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Obama Will Resign from Senate Sunday


A sign of congratulations hangs on a lamppost outside the Kluczynski Federal Office Building which houses President-elect Barack Obama's transition office in downtown Chicago, Nov. 12, 2008. (Kevin Lamarque/Reuters)

Updated 3:42 p.m.
By Michael D. Shear
President-elect Barack Obama has decided to resign from the U.S. Senate effective Sunday, leaving the Congress a day before it reconvenes to debate a rescue for the auto industry and putting pressure on the Illinois governor to pick a replacement.

In a statement issued Thursday, Obama said: "In a state that represents the crossroads of a nation, I have met so many men and women who've taken different journeys, but hold common hopes for their children's future. It is these Illinois families and their stories that will stay with me as I leave the United States Senate and begin the hard task of fulfilling the simple hopes and common dreams of all Americans as our nation's next president."

Obama transition spokesman Tommy Vietor confirmed the timing of Obama's decision, which was first reported by the Chicago Tribune.

Illinois Gov. Rod Blagojevich, a fellow Democrat, now has to appoint a replacement for Obama. Among the names that have been mentioned are Iraq war veteran Tammy Duckworth, who runs the state's Department of Veterans' Affairs; Rep. Jan Schakowsky, a former national co-chairman of the campaign; Rep. Jesse Jackson Jr.; and Valerie Jarrett, a close friend and adviser of Obama's. Jarrett has since taken her name out of consideration.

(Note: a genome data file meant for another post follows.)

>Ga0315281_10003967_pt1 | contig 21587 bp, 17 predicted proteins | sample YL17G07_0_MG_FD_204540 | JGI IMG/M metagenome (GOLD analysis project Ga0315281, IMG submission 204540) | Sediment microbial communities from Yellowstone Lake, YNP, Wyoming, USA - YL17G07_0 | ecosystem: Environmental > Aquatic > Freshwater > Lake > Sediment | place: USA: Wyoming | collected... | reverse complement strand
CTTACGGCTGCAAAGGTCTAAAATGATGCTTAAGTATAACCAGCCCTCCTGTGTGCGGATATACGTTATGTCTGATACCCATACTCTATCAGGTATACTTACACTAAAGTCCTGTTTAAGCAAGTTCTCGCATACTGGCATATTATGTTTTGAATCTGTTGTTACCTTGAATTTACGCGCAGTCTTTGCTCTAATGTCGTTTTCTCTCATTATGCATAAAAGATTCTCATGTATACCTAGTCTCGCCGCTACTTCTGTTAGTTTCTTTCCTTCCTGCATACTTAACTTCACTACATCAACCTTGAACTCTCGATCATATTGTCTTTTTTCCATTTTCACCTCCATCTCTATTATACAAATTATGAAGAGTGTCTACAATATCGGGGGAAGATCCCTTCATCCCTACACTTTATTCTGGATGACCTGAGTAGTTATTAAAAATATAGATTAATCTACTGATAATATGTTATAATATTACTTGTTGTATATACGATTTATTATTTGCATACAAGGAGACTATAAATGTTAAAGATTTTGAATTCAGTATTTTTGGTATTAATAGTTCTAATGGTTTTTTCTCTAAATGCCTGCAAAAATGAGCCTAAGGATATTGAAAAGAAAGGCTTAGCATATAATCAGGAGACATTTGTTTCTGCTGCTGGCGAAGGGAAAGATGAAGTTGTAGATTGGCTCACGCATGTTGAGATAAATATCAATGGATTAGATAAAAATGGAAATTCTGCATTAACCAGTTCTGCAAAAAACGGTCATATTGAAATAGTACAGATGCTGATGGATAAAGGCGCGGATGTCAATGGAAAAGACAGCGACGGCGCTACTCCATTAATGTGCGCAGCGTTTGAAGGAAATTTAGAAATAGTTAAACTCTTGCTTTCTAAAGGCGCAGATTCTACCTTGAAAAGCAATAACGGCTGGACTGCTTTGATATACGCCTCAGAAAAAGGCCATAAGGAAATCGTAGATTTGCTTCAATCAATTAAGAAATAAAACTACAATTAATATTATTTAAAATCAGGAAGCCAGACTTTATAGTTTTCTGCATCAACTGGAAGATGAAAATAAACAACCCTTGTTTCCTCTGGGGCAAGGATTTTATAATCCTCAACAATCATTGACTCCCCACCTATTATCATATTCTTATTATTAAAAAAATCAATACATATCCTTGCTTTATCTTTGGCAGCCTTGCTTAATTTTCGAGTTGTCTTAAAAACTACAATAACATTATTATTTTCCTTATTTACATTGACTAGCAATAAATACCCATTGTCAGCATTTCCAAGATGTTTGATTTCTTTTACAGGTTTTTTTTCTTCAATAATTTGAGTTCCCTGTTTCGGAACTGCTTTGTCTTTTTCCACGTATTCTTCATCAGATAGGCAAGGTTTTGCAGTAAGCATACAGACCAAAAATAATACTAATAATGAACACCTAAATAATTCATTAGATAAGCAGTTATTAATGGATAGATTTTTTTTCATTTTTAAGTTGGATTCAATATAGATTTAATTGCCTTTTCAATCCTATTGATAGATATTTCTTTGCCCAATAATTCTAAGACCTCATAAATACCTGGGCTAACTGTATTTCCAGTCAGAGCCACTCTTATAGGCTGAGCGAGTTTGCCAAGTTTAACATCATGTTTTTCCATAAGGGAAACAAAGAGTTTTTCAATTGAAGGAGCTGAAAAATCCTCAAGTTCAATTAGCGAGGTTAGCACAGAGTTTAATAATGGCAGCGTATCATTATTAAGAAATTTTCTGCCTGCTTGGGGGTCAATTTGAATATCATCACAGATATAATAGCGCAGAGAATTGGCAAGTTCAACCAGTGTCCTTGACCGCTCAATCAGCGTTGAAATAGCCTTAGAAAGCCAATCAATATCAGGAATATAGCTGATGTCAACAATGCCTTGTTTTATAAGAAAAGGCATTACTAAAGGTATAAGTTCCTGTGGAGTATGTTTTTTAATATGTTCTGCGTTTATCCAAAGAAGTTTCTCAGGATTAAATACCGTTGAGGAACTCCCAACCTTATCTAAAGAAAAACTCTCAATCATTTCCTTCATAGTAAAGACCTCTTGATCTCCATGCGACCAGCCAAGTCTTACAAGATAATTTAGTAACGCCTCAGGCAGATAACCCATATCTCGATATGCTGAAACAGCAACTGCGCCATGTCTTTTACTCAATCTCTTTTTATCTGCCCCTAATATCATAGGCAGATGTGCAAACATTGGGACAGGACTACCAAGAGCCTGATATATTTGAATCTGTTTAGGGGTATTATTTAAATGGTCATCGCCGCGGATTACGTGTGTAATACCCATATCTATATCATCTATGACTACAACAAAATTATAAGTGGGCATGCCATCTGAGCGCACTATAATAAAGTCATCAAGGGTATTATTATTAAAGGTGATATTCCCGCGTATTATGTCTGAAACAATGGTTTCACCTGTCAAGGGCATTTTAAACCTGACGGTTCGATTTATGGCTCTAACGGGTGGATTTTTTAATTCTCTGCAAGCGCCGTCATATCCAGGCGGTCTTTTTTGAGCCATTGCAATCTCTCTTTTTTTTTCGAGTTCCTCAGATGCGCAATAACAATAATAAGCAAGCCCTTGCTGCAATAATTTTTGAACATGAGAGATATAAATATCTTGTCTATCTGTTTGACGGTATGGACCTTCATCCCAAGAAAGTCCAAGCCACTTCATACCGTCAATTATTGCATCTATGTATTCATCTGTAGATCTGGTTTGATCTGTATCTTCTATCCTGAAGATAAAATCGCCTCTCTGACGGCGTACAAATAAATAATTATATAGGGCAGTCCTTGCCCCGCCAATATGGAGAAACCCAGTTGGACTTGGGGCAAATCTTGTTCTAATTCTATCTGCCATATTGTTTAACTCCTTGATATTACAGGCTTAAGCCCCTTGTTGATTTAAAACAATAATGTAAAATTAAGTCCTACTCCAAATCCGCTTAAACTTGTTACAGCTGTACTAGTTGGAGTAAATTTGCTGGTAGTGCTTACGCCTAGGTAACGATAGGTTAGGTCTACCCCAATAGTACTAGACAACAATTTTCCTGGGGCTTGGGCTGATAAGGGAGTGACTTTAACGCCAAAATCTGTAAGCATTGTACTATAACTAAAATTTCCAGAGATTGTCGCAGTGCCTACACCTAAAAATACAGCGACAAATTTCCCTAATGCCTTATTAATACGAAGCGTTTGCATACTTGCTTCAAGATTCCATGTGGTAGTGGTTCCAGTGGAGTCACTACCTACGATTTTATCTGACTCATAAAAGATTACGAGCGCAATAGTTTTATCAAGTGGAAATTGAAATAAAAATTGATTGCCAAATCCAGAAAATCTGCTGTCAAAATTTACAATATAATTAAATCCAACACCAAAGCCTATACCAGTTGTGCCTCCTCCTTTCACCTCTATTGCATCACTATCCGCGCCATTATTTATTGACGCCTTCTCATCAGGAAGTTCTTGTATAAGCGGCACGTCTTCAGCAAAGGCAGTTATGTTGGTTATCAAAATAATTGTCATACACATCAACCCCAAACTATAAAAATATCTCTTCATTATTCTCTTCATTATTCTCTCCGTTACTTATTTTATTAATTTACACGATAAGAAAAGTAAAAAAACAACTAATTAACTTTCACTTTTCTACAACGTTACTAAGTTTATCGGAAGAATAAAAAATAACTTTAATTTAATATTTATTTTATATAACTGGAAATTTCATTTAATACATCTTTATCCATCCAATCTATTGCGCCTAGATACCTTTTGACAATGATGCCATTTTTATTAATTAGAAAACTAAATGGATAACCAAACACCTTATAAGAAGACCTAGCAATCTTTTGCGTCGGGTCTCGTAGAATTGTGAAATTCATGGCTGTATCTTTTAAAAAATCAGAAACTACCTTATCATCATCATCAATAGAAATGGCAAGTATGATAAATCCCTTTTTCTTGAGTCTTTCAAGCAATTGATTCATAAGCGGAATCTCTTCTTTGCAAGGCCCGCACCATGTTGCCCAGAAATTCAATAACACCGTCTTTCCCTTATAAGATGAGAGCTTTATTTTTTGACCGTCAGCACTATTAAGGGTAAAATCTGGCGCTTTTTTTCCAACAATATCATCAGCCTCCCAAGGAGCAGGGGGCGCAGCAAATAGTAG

There had been some some speculation that Rep. Rahm Emanuel (D-Ill.) would want the job, but that became moot after Obama tapped him to be White House chief of staff.

Whoever is appointed to replace Obama would serve until the next federal election in 2010. The governor has 60 days to appoint a successor.

Aides said Obama's Senate staff will spend the next several weeks shutting his office down and archiving his papers for eventual inclusion in his presidential library.

"It has been one of the highest honors and privileges of my life to have served the people of Illinois in the United States Senate," Obama said in the statement.

By Web Politics Editor  |  November 13, 2008; 3:17 PM ET
Categories:  B_Blog , Barack Obama  
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Comments

I wonder if Obama's decision to resign now is an indication that the Gov is ready to name his pick. Notice that without the Senator from Illinois, the Dems do not have the votes to pass a party line vote in the lame duck session and Biden, who's vote would also be needed, is not yet leaving.